Integration of structural dynamics and molecular evolution via protein interaction networks: A new era in genomic medicine

Avishek Kumar, Brandon M. Butler, Sudhir Kumar, S. Banu Ozkan

Research output: Contribution to journalArticle

15 Citations (Scopus)

Abstract

Sequencing technologies are revealing many new non-synonymous single nucleotide variants (nsSNVs) in each personal exome. To assess their functional impacts, comparative genomics is frequently employed to predict if they are benign or not. However, evolutionary analysis alone is insufficient, because it misdiagnoses many disease-associated nsSNVs, such as those at positions involved in protein interfaces, and because evolutionary predictions do not provide mechanistic insights into functional change or loss. Structural analyses can aid in overcoming both of these problems by incorporating conformational dynamics and allostery in nSNV diagnosis. Finally, protein-protein interaction networks using systems-level methodologies shed light onto disease etiology and pathogenesis. Bridging these network approaches with structurally resolved protein interactions and dynamics will advance genomic medicine.

Original languageEnglish (US)
JournalCurrent Opinion in Structural Biology
DOIs
StateAccepted/In press - 2015

Fingerprint

Protein Interaction Maps
Molecular Evolution
Medicine
Nucleotides
Exome
Proteins
Genomics
Diagnostic Errors
Technology

ASJC Scopus subject areas

  • Molecular Biology
  • Structural Biology

Cite this

@article{38ef6260fedc46b2b02485197b7e8d60,
title = "Integration of structural dynamics and molecular evolution via protein interaction networks: A new era in genomic medicine",
abstract = "Sequencing technologies are revealing many new non-synonymous single nucleotide variants (nsSNVs) in each personal exome. To assess their functional impacts, comparative genomics is frequently employed to predict if they are benign or not. However, evolutionary analysis alone is insufficient, because it misdiagnoses many disease-associated nsSNVs, such as those at positions involved in protein interfaces, and because evolutionary predictions do not provide mechanistic insights into functional change or loss. Structural analyses can aid in overcoming both of these problems by incorporating conformational dynamics and allostery in nSNV diagnosis. Finally, protein-protein interaction networks using systems-level methodologies shed light onto disease etiology and pathogenesis. Bridging these network approaches with structurally resolved protein interactions and dynamics will advance genomic medicine.",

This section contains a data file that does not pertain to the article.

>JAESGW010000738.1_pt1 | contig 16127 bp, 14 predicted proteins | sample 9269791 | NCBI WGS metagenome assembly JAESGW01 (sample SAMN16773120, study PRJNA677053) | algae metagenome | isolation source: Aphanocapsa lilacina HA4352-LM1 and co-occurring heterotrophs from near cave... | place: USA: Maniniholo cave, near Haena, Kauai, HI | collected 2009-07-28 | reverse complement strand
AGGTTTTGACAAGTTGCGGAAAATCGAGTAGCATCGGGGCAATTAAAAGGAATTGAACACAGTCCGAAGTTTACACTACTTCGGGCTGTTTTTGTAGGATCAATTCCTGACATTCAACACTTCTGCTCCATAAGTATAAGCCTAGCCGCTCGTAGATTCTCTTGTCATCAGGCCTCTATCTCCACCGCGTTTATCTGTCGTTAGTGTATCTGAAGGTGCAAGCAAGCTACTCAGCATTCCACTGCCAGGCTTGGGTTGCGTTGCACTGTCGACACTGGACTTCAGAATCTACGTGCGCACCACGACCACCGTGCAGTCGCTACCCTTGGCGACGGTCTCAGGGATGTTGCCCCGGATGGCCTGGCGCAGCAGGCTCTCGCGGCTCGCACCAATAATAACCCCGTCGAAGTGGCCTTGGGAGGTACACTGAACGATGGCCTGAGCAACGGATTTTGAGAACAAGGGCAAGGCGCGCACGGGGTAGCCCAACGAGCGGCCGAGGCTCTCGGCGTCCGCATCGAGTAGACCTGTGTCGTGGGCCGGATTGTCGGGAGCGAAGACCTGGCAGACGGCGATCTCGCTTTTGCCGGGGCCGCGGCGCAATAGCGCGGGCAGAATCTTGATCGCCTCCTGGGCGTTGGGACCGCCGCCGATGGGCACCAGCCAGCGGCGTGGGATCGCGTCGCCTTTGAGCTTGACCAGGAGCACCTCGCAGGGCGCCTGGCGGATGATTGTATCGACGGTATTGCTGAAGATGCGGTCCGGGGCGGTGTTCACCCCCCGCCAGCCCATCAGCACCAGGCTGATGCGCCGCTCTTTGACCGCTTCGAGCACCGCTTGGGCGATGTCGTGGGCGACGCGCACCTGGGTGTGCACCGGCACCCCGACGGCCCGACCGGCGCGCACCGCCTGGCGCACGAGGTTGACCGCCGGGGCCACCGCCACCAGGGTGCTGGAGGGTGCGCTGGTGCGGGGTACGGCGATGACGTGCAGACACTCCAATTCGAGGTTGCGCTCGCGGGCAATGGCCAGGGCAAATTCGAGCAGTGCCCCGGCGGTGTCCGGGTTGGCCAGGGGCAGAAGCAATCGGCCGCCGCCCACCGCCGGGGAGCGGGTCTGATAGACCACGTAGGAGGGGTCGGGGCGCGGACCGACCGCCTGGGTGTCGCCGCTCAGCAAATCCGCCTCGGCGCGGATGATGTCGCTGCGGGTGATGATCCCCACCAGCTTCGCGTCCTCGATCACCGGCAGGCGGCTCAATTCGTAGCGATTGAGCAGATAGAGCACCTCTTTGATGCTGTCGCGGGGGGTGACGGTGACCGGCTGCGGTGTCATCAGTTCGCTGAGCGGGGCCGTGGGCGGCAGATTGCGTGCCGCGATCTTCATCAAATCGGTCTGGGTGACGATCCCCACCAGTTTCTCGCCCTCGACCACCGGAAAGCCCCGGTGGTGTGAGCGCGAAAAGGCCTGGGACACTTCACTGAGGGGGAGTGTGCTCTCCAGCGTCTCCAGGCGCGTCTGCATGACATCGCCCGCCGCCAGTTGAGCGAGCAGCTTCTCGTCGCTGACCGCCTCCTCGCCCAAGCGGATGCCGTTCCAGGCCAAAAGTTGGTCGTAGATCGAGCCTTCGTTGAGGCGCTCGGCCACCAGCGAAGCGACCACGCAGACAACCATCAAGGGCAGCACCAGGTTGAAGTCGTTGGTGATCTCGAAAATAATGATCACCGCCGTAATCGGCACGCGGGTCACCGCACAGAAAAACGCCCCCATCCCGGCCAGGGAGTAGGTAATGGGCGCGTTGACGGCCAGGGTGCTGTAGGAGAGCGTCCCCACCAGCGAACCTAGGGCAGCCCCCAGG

author = "Avishek Kumar and Butler, {Brandon M.} and Sudhir Kumar and Ozkan, {S. Banu}",
year = "2015",
doi = "10.1016/j.sbi.2015.11.002",
language = "English (US)",
journal = "Current Opinion in Structural Biology",
issn = "0959-440X",
publisher = "Elsevier Limited",

}

TY - JOUR

T1 - Integration of structural dynamics and molecular evolution via protein interaction networks

T2 - A new era in genomic medicine

AU - Kumar, Avishek

AU - Butler, Brandon M.

AU - Kumar, Sudhir

AU - Ozkan, S. Banu

PY - 2015

Y1 - 2015

N2 - Sequencing technologies are revealing many new non-synonymous single nucleotide variants (nsSNVs) in each personal exome. To assess their functional impacts, comparative genomics is frequently employed to predict if they are benign or not. However, evolutionary analysis alone is insufficient, because it misdiagnoses many disease-associated nsSNVs, such as those at positions involved in protein interfaces, and because evolutionary predictions do not provide mechanistic insights into functional change or loss. Structural analyses can aid in overcoming both of these problems by incorporating conformational dynamics and allostery in nSNV diagnosis. Finally, protein-protein interaction networks using systems-level methodologies shed light onto disease etiology and pathogenesis. Bridging these network approaches with structurally resolved protein interactions and dynamics will advance genomic medicine.

AB - Sequencing technologies are revealing many new non-synonymous single nucleotide variants (nsSNVs) in each personal exome. To assess their functional impacts, comparative genomics is frequently employed to predict if they are benign or not. However, evolutionary analysis alone is insufficient, because it misdiagnoses many disease-associated nsSNVs, such as those at positions involved in protein interfaces, and because evolutionary predictions do not provide mechanistic insights into functional change or loss. Structural analyses can aid in overcoming both of these problems by incorporating conformational dynamics and allostery in nSNV diagnosis. Finally, protein-protein interaction networks using systems-level methodologies shed light onto disease etiology and pathogenesis. Bridging these network approaches with structurally resolved protein interactions and dynamics will advance genomic medicine.

UR - http://www.scopus.com/inward/record.url?scp=84949653793&partnerID=8YFLogxK

UR - http://www.scopus.com/inward/citedby.url?scp=84949653793&partnerID=8YFLogxK

U2 - 10.1016/j.sbi.2015.11.002

DO - 10.1016/j.sbi.2015.11.002

M3 - Article

C2 - 26684487

AN - SCOPUS:84952720717

JO - Current Opinion in Structural Biology

JF - Current Opinion in Structural Biology

SN - 0959-440X

ER -